Besides a bevy of new features, Android's update to 4.4 brought forth a ton of tweaks to the interface through GEL launcher and a fresh round of updated stock apps. There's little doubt Android's user experience and overall design paradigms are continuing to evolve, becoming more refined, usable, and useful. We covered most of the changes to the interface in Getting to Know Android but, as with any major update, new changes come with new opportunities for error.
T-Mobile pushed out the Android 4.3 update for its HTC One just two days ago, but some users have had problems updating. While this story sounds like it would have an unhappy ending with some users left stranded using an older version of Jelly Bean, HTC has come out with an alternative means of saving the day. Today the company posted a full 1.12 GB RUU that T-Mobile customers can download and flash manually.
When the 8GB variant hit "out of inventory" status, Google told the Verge there were no plans to restock it, despite the promising "please check back soon" following the ominous inventory status.
The great Nexus 7 ordeal of 2013 is now over after Qualcomm apparently agreed to the release of the factory image and all necessary drivers, only a day after lots of hubbub had been made about this touchy and unpleasant situation. Awesome, so now we have access to the factory image, meaning we can restore the tablet back to stock no matter what happens to the software on it.
Say, you had a bad flash and are now boot-looping.
Android 4.3 was officially unveiled and released two days ago to the Android Open Source Project. In a surprisingly timely fashion, Google also released both the factory images and OTAs to the Nexus 4, 7, 10, and the Galaxy Nexus.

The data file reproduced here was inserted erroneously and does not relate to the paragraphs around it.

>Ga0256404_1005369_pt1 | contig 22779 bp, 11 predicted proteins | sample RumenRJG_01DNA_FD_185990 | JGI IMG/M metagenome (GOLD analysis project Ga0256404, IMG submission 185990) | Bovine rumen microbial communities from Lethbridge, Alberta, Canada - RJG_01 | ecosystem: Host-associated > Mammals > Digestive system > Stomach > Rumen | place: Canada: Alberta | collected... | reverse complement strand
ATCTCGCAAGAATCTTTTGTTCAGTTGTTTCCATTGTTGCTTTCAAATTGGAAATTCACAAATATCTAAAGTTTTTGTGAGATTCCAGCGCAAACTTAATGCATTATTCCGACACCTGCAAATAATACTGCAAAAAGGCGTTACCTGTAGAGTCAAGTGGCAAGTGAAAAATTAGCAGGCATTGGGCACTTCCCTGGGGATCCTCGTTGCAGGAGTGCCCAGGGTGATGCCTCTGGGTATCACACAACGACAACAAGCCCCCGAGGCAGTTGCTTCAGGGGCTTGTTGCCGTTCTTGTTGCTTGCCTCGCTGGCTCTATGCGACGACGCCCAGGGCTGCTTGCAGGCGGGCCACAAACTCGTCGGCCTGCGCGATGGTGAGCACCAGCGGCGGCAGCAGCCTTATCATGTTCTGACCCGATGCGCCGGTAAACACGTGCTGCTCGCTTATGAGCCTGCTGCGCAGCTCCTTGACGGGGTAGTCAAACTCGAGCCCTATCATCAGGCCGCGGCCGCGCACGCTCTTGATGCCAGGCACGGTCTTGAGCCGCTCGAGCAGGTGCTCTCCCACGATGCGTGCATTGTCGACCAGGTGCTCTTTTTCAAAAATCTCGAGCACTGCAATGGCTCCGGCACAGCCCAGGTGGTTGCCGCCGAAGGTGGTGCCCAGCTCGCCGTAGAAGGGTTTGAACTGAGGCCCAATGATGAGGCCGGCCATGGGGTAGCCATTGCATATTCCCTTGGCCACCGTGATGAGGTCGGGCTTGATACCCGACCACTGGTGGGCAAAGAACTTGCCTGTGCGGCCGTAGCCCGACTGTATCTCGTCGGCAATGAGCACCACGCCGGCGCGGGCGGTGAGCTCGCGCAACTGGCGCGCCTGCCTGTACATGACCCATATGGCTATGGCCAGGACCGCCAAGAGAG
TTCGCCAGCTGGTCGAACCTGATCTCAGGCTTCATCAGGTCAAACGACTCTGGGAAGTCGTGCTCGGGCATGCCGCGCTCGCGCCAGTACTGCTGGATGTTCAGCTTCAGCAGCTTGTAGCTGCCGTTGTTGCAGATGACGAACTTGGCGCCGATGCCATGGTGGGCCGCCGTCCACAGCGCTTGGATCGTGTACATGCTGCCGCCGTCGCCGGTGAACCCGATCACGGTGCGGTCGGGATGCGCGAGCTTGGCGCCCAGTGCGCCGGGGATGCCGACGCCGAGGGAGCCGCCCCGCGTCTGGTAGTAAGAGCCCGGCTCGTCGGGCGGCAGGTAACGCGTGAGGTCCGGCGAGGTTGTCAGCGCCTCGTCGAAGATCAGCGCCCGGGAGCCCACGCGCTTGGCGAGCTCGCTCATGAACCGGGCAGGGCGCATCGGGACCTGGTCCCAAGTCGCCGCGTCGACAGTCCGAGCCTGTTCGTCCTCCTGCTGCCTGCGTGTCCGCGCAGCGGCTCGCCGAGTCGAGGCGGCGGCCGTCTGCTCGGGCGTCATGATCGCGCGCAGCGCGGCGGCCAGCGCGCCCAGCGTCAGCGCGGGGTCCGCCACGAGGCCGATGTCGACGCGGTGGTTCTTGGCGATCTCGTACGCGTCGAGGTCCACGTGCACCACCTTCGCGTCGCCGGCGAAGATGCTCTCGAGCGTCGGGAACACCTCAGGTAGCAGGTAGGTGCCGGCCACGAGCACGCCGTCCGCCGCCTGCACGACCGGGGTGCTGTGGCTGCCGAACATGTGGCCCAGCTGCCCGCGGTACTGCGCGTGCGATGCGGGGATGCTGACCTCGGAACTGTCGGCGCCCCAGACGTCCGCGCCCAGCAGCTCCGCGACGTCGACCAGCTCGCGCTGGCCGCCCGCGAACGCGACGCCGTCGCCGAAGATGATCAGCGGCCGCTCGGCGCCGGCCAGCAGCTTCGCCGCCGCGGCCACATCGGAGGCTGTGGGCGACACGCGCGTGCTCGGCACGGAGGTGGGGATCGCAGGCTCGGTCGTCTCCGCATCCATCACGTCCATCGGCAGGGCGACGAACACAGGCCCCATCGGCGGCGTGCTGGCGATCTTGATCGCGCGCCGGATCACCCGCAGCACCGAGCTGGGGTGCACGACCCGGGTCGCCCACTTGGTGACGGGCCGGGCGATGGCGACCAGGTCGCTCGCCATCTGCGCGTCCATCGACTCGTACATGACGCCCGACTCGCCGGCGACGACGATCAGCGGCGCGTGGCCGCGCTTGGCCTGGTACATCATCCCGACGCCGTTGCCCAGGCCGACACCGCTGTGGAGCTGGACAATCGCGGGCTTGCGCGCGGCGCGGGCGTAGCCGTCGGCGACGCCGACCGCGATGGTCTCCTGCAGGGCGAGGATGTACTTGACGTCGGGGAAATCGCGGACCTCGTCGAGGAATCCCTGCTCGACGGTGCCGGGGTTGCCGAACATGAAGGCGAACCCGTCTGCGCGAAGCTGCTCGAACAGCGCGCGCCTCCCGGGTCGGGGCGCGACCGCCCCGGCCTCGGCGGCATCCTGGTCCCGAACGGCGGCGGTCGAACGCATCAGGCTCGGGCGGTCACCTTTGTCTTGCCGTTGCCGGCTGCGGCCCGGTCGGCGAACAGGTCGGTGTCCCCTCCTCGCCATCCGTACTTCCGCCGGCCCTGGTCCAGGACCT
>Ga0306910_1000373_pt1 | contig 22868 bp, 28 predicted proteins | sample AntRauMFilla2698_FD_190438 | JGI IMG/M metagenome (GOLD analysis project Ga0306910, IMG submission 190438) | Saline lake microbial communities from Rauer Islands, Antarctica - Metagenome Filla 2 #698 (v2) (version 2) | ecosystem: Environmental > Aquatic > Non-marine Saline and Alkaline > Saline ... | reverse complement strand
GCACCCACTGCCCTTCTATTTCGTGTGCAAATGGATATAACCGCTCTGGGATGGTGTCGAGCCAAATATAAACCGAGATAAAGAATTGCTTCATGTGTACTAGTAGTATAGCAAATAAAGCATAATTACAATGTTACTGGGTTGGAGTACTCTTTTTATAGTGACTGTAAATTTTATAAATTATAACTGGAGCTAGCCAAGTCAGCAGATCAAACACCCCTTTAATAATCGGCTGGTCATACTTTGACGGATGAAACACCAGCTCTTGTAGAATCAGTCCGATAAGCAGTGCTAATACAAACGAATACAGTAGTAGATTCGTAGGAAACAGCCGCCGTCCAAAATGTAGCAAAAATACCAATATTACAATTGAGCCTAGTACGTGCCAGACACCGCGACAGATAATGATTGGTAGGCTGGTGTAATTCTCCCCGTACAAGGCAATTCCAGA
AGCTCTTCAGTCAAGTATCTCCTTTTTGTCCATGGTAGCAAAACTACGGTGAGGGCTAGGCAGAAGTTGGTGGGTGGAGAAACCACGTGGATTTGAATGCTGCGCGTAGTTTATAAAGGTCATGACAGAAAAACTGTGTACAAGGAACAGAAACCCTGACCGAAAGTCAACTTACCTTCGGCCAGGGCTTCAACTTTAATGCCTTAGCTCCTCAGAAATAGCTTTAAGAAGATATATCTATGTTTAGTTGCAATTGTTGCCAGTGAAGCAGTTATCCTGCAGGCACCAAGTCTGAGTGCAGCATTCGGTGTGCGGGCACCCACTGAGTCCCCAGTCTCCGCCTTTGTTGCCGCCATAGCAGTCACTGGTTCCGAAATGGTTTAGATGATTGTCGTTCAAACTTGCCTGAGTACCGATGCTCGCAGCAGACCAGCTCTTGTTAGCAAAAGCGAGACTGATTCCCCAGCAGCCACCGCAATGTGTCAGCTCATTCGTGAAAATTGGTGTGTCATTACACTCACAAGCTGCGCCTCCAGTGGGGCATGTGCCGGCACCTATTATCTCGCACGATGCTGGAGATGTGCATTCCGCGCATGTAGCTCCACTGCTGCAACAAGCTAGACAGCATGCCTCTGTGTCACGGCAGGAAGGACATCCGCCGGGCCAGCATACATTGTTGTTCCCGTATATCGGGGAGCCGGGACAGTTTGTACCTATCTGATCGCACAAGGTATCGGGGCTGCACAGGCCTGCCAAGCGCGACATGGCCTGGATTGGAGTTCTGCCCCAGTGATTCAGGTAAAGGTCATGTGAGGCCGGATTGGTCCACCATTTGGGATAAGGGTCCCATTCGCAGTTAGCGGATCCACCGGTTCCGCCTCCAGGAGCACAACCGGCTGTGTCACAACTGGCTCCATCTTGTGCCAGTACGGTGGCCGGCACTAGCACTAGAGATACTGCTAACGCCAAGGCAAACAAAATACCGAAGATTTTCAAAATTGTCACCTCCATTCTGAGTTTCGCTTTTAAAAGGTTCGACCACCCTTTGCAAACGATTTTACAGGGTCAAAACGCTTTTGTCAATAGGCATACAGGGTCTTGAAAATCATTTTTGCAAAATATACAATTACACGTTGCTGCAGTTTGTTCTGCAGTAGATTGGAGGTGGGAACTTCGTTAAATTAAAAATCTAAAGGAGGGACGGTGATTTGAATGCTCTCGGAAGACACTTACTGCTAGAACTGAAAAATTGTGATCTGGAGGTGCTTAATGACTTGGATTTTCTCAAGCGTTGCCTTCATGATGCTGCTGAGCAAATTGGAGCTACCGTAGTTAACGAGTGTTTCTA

Android 4.3 was officially unveiled and released yesterday to the Android Open Source Project. In a surprisingly timely fashion, Google also released both the factory images and OTAs to the Nexus 4, 7, 10, and the Galaxy Nexus.
Android 4.3 was officially unveiled and released today to the Android Open Source Project. In a surprisingly timely fashion, Google also released both the factory images and OTAs to the Nexus 4, 7, 10, and the Galaxy Nexus.
In a turn of events that no one could have predicted, Google introduced, in partnership with HTC and Samsung, two versions of highly anticipated and desirable phones that are stripped of their manufacturer skins entirely and are devoted purely to stock Android. Equally unpredictably, this created a chasm in the Android community as the Nexus Warriors took up arms against the mudblood HTC One and Galaxy S4.
There were no survivors.
Listen up, Android users. If you're using Google Now, don't go to its Settings -> My Stuff and try to modify sports teams or stocks right now, as doing so completely borks the whole app. As soon as you go back to the main screen or click into Search, you will experience a force close. Repeated attempts to restart it will result in a crash as well:
The only thing that works is clearing out Google Search's data in Settings -> Applications, after which you need to re-enroll into Google Now.
Earlier today, the DROID DNA disappeared from VZW's site. This, combined with all the Verizon-bound HTC One rumors, prompted some in the Android community to wonder whether such a One variant is almost upon us - after all, why would Big Red take down one of its most powerful smartphones so suddenly? The vanishing act didn't last long, however, as the DNA just returned, seemingly alive and well:
It's unclear at this point whether the phone was briefly missing by mistake or Verizon put it back because people noticed, but we've reached out to the media relations team to find out and will update this space if they respond (which is unlikely to happen before Monday).